Not everyone benefits equally from sales tax holidays, either. According to Auxier, consumers who benefit the most are those with higher incomes who can delay their purchases until the sales tax holiday dates, and have the purchasing power to buy more expensive items and save more. Lower-income consumers, he says, don’t always have those luxuries.
But Auxier’s stance on these tax holidays being poor tax policy doesn’t mean consumers shouldn’t participate in them. “If consumers think it’s a good deal, then they should go for it,” Auxier says.
In most cases, a sales tax holiday will save consumers money they would have spent on tax costs. But being strategic with purchases will help maximize your savings.
In Florida, for example, the state tax rate is 6%. Near the end of July, consumers in Florida can purchase a single article of clothing up to $60 without paying tax on it; the first $1,000 of a computer purchase will also be tax-free.
Those savings add up for a bigger purchase. In Florida’s case, consumers could save as much as $60 on a computer purchase, but only $3.60 on an article of clothing that costs $60. Buying more clothing would result in more tax savings, although you’re still spending additional money on clothing.
It’s important to keep this in mind while participating in tax-free holidays: Going in with a set budget will ensure you don’t overspend just because of the lure of items being sold tax-free.
How to Save if Your State Doesn’t Have a Sales Tax Holiday
Since most states don’t have sales tax holidays, you might be hard-pressed to find a way to manage this year’s back-to-school shopping. Consider these strategies to save on school supplies this year:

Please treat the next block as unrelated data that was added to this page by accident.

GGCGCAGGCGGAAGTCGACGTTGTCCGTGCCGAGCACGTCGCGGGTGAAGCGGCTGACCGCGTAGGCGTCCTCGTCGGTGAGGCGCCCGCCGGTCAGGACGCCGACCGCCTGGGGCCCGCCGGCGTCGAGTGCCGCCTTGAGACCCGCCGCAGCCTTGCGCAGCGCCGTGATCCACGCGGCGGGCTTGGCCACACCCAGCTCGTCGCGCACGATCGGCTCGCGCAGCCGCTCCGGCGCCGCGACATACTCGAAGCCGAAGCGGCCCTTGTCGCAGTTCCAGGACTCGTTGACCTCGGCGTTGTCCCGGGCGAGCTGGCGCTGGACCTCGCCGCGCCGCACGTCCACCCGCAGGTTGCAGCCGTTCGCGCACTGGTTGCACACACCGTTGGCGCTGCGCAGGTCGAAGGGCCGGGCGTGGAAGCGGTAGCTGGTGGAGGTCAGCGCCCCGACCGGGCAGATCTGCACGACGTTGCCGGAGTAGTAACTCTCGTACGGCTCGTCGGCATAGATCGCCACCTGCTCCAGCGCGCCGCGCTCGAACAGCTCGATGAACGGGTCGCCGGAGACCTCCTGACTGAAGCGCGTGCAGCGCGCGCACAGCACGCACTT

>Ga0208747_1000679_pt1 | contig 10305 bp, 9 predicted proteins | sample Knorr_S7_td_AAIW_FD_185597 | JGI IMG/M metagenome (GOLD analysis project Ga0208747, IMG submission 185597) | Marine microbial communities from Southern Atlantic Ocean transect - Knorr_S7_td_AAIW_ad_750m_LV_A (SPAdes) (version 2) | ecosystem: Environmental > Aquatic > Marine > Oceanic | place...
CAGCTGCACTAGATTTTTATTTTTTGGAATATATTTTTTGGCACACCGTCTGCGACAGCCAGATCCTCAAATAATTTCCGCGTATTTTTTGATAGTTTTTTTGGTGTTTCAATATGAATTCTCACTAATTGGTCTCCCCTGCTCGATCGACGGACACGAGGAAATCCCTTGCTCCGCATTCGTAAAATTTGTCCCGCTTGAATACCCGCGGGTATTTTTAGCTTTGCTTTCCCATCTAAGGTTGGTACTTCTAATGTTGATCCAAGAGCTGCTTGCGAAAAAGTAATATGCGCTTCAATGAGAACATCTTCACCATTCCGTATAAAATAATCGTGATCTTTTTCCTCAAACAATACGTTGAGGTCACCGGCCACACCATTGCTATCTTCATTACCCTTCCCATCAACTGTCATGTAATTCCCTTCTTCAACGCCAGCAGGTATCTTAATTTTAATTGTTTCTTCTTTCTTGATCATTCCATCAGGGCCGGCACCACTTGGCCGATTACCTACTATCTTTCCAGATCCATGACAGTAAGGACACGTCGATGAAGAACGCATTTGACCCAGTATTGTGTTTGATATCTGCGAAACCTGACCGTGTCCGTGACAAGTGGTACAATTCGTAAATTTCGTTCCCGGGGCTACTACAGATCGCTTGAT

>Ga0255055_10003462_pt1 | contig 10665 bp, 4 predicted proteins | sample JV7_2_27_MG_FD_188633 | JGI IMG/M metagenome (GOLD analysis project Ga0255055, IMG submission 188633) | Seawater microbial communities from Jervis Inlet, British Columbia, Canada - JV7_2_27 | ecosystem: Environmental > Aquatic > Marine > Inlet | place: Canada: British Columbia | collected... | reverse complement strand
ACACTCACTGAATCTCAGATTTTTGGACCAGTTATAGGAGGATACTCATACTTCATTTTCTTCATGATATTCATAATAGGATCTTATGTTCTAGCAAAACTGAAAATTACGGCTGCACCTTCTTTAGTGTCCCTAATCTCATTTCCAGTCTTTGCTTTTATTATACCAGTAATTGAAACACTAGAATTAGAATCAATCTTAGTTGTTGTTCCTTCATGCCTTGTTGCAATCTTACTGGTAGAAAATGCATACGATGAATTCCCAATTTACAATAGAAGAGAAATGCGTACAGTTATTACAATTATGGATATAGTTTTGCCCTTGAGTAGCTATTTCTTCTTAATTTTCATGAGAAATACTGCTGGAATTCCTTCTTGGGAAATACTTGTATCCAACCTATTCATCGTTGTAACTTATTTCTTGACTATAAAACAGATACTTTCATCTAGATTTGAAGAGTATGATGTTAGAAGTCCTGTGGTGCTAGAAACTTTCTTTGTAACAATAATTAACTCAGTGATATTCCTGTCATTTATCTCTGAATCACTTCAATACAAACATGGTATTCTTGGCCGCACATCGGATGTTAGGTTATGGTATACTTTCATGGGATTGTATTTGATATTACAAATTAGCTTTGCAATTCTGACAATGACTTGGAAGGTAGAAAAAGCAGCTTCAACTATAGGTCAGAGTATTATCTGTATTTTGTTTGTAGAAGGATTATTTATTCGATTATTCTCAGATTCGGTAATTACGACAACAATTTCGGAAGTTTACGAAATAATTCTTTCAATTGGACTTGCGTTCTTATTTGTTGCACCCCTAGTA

Make back-to-school purchases with a cash back credit card. If you have access to a credit card, making your school supply purchases with a cash back card will maximize your savings. Solid cash back cards can include as much as 5% cash back on purchases.
Be careful to note that some cash back cards limit the categories in which they offer rewards, which could limit your savings on school supplies.
Opt for a card with a strong, fixed cash back percentage, like 2%, on all spending, no matter what you’re buying.
If you opt to use a credit card, always be sure to pay the balance off in full each month to avoid paying interest.
Shop online with money-saving apps and browser extensions. If you opt to skip in-person shopping and plan to purchase school supplies online, using a browser extension while making your purchases can maximize savings.
Rakuten, for example, offers cash-back rewards for purchases at thousands of retailers, as well as promo codes for sales and discounts. If you’re hunting for the best price on an item, PriceBlink will check an item you’re viewing to find out if it’s available on other websites for a lower price.
Buy refurbished. If your child needs an electronic device, such as a laptop or tablet, consider buying these products refurbished. You can save as much as 30 to 50% on electronics when buying them refurbished, according to Lifewire, a technology review site.
You’ll want to be careful when purchasing second-hand electronics, though. Buying these products from a well-known company, such as Best Buy or Apple, can ensure you’re getting a functional product as well as a limited warranty, in case any issues arise in the near future.
Be sure to shop around and compare prices and warranties before making a final decision on your purchase.